Top five governance issues for the aged care sector

The government is establishing a royal commission into Australia’s aged care sector as issues — non-compliance and care failures for our most vulnerable — continue as demographic trends place even more pressure on the sector’s affordability and sustainability.

Similar to the learnings from the banking royal commission, aged care providers need to put the consumer first and ensure they find the right balance between societal purpose and sustainability.

The aged care sector in recent years has experienced unprecedented pressure to evolve to meet the needs of an increasing number of people who are living longer thanks to improvements in health care.

Here are my top five governance challenges for aged care organisations.

Governance and risk management frameworks

There are key issues emerging for the aged care sector that point to the need to investigate whether providers have the necessary governance and risk management frameworks in place.

The new Aged Care Quality Standards aim to simplify regulation for providers and encourage innovation, excellence and continuous improvement. The changes affect Australia’s 2,700 aged care providers and 366,000 staff. Under the draft new regulations, aged care providers’ governing bodies and boards will be legally accountable for safety and quality. Does your aged care organisation have an effective governance framework in light of the new Standards?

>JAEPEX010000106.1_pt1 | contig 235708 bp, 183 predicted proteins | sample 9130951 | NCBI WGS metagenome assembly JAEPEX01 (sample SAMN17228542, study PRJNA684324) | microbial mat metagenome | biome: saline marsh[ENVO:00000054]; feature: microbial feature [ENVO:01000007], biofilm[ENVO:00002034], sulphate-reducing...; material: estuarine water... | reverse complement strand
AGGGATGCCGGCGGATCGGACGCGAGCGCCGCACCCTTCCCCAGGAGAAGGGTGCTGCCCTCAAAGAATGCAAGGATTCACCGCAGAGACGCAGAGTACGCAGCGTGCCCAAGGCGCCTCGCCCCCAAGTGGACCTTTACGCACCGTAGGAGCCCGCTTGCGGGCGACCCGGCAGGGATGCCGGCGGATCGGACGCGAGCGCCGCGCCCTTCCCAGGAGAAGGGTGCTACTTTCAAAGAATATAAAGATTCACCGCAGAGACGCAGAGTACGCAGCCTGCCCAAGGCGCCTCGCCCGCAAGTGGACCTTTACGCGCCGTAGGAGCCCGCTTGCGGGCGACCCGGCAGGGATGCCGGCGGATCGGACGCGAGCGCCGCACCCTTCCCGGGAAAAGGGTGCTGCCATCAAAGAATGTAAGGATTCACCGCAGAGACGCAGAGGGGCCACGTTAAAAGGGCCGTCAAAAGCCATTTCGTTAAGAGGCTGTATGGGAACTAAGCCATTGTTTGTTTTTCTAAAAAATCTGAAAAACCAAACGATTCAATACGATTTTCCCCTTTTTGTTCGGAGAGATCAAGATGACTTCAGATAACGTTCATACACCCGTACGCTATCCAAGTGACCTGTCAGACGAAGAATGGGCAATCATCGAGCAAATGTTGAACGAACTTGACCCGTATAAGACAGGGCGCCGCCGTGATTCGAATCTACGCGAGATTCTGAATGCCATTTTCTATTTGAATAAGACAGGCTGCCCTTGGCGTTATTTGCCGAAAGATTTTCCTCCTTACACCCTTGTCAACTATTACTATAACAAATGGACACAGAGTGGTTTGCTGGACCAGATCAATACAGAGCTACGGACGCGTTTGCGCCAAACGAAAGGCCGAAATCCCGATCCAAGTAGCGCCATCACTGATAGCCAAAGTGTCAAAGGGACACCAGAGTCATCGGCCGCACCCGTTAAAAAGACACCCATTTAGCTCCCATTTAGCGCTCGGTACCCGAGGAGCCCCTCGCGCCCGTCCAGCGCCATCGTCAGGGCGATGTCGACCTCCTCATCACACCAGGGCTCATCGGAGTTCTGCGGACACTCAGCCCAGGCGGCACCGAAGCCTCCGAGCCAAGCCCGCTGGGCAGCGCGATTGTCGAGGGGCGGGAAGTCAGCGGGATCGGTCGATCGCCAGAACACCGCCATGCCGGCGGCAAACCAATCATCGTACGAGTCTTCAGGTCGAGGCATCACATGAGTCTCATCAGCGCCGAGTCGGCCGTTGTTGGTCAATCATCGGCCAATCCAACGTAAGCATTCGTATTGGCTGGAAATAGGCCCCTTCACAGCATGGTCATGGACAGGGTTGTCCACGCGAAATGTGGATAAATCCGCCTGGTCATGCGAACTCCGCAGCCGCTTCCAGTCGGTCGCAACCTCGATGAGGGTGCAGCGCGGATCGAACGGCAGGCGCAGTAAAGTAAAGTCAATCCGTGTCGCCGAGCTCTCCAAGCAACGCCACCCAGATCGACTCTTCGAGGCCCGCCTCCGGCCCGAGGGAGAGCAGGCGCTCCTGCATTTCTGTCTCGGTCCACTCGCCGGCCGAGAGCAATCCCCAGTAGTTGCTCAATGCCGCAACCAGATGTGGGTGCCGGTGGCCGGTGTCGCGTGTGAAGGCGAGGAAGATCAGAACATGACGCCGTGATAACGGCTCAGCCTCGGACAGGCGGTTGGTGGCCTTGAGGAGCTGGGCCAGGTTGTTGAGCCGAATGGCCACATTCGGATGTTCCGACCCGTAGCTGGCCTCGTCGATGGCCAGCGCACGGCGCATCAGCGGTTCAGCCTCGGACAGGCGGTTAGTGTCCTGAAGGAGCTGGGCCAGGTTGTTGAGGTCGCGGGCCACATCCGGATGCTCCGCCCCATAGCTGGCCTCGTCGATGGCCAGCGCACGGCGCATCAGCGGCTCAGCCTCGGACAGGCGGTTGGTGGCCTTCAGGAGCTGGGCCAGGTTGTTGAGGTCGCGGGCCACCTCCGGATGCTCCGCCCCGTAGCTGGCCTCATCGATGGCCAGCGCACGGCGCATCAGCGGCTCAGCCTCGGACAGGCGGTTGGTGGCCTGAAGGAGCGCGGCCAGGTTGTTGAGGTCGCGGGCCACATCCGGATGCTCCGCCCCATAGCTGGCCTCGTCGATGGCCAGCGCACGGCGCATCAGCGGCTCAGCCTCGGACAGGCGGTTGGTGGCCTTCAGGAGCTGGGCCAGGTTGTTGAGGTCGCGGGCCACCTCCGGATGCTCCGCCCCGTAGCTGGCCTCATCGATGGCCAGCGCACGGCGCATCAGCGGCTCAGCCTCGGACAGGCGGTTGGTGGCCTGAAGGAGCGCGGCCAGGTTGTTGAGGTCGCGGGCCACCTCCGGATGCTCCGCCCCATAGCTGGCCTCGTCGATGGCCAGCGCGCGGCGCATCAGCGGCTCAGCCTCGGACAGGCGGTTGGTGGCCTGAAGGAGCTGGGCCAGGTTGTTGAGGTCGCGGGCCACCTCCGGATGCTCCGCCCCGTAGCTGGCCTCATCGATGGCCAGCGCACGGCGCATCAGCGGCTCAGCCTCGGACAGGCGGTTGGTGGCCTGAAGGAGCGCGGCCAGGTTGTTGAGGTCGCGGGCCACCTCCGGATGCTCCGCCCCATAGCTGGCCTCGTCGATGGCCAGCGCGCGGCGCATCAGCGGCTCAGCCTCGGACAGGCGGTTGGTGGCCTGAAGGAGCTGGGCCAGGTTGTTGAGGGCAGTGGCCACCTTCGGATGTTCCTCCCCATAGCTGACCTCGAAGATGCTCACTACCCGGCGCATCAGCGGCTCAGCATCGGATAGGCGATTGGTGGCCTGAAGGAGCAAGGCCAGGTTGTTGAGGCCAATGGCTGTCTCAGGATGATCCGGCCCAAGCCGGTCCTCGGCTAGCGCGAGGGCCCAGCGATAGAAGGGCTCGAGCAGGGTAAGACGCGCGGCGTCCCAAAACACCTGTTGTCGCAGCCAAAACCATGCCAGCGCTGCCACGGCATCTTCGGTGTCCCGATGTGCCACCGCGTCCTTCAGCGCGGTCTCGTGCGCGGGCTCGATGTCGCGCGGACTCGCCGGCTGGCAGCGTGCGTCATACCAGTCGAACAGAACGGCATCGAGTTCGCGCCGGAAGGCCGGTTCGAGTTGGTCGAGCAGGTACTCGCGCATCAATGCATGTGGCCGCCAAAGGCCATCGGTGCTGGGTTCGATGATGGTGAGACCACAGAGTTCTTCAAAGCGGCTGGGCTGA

Workforce planning

There is currently a workforce and skills shortage and the work is highly labour intensive. As a result, the costs of labour are significant. Also, over 50% of people living in aged care homes currently have a diagnosis of dementia and have complex care requirements. Filling roles with less skilled workers may result in a board not meeting its duty of care obligations. A more responsive, better skilled and flexible workforce enables providers to deliver higher standards of service and care.

Regulatory compliance

The legislation requires aged care providers to meet certain requirements relating to the provision of care and services. A culture of compliance with legislative requirements surrounding the health and safety of patients is the ultimate responsibility of the board.

Financial sustainability

Board members of for-profit and not-for-profit organisations must clearly understand the provider’s finances, balance sheet and the sensitivity of the business to changes in the funding model. Ensuring the solvency of the provider must be top of mind for directors so they can continue to provide quality services to those in their care.

Non-financial risks

Boards of aged care providers require a broadening of risk definitions beyond those with a financial focus.

APRA’s Prudential Inquiry into the Commonwealth Bank of Australia emphasised the importance of identifying and managing non-financial risks to include areas such as operational risks, conduct and reputational risks, as well as risks arising from conflicts of interest.

It also raised the importance of the question “Should we?” over the ‘Can we?’ question when assessing dealings and decisions regarding customers, across all levels of an organisation — from the board to the coalface.

Practical support

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